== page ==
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Sleuth 16/11/2012: Hasselhoff, Cleverley And NO-vember

Here's the merchant of absurd's weekly words

Published on November 16th 2012.

Sleuth 16/11/2012: Hasselhoff, Cleverley And NO-vember

SleuthSleuthSleuth is a sideways glance at the city every week, it's the truth, but Sleuth's truth. He's several people all at once. We give £25 for every story/rumour and piece of absurdity you find for us to publish. Sleuth sometimes even gets serious. We ask for the money back if any legal action follows. Follow Sleuth on twitter @mcrsleuth

Sleuth's Charitable Idea: NO-vember

Next year let's reform Movember thinks Sleuth - who finds it hard to grow stubble let alone a full beard. Let's do NO-vember when those with facial hair shave it all off. Come on all you Santas, let's see your face. 

Sleuth And Another Man With A Beard

Sleuth was walking down Quay Street this week and saw a tall man outside The Opera House with a beard - the latter probably nothing to do with Movember. He was surrounded by autograph hunters with steely determination in their eyes, stubby pencils in their hands and anoraks on their backs. The man looked scared. He also looked familiar despite his outlandish garb. Turns out it was David Hasselhoff. He's going to be Captain Hook in Peter Pan. Outside the Opera House he looked like he wanted to be in Never Never Land right then. Or at least chasing Pamela Anderson down a beach back in the day.


Sleuth And The Unfortunately Timed Press Trip

So a press trip was offered, the usual thing, a hosted visit of a foreign city with lots of tours and meals arranged. The editor couldn't go so he tried to find someone else. The new placement lad was game and flew out early on Thursday. The destination was Tel Aviv. "What's he covering?" the editor was asked in the Cornerhouse bar. "His head," said a joker nearby.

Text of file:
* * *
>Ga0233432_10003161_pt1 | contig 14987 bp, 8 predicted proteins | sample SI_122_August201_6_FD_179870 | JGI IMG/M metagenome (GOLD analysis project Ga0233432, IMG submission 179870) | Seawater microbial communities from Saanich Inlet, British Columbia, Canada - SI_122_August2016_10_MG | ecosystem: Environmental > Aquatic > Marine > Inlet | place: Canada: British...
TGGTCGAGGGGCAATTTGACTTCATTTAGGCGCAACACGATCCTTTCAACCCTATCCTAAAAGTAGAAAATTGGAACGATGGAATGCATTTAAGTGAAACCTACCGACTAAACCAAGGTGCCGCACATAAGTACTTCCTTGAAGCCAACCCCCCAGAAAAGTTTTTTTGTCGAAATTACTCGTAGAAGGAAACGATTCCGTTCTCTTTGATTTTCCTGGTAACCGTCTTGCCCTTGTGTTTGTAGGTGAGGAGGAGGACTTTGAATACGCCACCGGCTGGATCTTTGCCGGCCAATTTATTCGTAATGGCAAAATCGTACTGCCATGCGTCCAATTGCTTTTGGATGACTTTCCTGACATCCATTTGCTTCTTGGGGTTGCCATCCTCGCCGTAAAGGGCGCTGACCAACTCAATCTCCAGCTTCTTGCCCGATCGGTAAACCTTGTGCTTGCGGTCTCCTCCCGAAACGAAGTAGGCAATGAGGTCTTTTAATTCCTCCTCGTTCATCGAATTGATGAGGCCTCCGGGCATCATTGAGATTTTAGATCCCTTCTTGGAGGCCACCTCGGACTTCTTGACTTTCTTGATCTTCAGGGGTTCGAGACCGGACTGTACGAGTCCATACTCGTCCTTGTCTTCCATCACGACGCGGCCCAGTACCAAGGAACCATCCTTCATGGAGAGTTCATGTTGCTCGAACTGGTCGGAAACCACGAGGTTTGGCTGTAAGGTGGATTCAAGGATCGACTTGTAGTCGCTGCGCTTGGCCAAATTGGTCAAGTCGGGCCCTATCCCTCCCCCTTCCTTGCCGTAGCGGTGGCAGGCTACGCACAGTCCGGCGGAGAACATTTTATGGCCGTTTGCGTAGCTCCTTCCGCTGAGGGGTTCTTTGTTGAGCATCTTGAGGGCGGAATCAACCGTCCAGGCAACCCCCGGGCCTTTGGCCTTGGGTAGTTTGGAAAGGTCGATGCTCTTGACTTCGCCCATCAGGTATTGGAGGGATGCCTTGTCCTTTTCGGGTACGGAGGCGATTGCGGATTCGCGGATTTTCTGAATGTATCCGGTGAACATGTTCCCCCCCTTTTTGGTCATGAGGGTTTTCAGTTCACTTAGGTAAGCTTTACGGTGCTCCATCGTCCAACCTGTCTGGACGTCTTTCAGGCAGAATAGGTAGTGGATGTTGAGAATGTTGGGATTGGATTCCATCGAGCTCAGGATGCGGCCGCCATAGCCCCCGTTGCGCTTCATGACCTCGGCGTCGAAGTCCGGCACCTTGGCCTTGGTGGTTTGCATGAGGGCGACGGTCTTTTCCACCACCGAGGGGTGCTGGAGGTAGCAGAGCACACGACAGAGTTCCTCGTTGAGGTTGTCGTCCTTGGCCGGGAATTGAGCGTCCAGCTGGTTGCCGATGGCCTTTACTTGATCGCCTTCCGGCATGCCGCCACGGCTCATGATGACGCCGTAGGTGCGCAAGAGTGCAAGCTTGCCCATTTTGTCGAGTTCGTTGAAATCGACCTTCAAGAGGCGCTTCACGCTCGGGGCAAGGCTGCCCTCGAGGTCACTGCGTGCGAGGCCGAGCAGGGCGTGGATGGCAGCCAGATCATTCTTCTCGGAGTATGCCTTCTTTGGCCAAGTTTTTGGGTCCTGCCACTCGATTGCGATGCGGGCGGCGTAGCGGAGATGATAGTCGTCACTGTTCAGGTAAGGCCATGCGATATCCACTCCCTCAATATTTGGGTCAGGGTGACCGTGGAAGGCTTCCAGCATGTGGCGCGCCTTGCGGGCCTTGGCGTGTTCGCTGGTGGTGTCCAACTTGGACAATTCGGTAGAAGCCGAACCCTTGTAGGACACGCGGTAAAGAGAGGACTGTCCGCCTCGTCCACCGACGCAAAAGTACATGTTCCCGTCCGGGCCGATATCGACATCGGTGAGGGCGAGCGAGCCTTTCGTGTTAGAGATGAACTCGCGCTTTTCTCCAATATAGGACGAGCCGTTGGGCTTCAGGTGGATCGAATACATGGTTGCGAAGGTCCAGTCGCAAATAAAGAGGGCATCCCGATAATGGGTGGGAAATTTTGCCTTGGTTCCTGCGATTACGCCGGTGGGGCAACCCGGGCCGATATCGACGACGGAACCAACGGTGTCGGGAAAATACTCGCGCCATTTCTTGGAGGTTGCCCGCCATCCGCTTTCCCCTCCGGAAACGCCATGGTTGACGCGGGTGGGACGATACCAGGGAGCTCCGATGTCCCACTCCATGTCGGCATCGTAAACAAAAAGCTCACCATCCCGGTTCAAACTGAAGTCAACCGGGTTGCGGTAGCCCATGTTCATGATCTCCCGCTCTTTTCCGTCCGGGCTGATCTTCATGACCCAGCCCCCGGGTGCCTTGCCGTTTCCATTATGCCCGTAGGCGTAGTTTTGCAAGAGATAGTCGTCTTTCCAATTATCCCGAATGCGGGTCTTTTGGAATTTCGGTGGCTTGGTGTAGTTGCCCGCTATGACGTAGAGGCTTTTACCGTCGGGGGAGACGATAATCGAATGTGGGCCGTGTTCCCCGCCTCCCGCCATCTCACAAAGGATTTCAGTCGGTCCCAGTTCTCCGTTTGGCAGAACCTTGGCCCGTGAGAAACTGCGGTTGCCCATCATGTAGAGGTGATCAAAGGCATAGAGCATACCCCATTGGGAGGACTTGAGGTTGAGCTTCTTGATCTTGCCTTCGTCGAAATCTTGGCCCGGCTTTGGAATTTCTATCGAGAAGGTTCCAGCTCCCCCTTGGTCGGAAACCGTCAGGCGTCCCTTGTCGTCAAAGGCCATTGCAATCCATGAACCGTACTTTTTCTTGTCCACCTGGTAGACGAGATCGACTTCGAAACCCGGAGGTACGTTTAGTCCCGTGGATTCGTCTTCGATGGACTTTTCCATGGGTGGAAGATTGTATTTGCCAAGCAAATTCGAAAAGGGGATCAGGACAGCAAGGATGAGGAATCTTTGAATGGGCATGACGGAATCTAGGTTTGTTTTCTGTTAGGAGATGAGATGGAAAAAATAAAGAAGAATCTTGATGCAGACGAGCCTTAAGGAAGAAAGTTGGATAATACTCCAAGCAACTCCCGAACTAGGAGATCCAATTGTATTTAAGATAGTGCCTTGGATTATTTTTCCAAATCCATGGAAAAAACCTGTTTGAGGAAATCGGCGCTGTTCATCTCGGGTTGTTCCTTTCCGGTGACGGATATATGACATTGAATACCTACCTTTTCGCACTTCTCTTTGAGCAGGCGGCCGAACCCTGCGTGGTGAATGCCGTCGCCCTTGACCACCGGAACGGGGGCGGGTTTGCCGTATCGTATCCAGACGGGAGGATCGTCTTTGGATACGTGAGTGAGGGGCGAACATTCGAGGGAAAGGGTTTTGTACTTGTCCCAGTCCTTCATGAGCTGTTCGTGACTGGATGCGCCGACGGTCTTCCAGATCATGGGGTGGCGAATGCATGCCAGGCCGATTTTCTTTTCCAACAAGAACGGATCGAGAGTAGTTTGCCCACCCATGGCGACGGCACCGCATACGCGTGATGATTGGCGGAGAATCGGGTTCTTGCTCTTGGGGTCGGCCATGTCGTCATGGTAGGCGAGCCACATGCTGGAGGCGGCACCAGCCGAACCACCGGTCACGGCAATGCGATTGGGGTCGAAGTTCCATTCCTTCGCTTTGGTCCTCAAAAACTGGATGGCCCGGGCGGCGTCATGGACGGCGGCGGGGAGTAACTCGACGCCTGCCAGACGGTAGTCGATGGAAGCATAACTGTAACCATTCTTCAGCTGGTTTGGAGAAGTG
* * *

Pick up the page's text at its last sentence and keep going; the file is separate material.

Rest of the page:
Sleuth's Strange Job Of The Week

Sleuth wanted leather gloves. He went to the quirky shop Wippell and Company in Albert Square. Sticks, umbrellas, hats, ties, gloves and shirts. He could have been in 1953. In a room at the back it gets a bit strange. This is where Christian sects stock up on cassocks, robes and all manner of ecclesiastical paraphernalia. Sleuth asked about the manager who he knows. The lady behind the counter said, "He's off today". And then went on to say how Chris Holden had been ordained as a Church of England vicar. "Is he the only shop managing vicar in Manchester," Sleuth mused. "Possibly," she said. 

Sleuth's Dish Of The Week

Sleuth was walking past Abode Hotel this week. He felt peckish. He wanted something British and hearty. In the MC Grill in the Hotel there was a dish fit for a king from chef Bryn Evans. Ox cheeks suet pudding with Lancashire veg. It had a hotel price of £14.95 and was packed with meat contained within the smooth weight of a luscious suet case. The vegatables were perfect. The gravy should have been in a little jug on the side, but that was a minor quibble. Sleuth closed his eyes, munched and in his mind's eye found himself walking through Pennine valleys in autumn, the trees like fireworks in the valley woods.

Ox cheek suetOx cheek suet

Sleuth's Most Expensive Offer Of The Week

Sleuth gets food offers sent from all over. This week he got one from the famous Fat Duck in Bray. It said 'This year for the first time we celebrate with a Christmas lunch menu. Opening on the 2nd, 9th and 16th of December The Fat Duck will offer a unique Christmas experience designed by chef Heston Blumenthal. For £300 per person – excluding drinks and service charge - diners will be delighted with brand new dishes such as 'Christmas Tree', 'Savoury Lollies', 'Gold, Frankincense and Myrrh' and 'Taking the Piss'. The latter is a huge bill made from rhubarb'. Sleuth might be fibbing about the one dish listed here.

Sleuth's Historical Madman Of The Week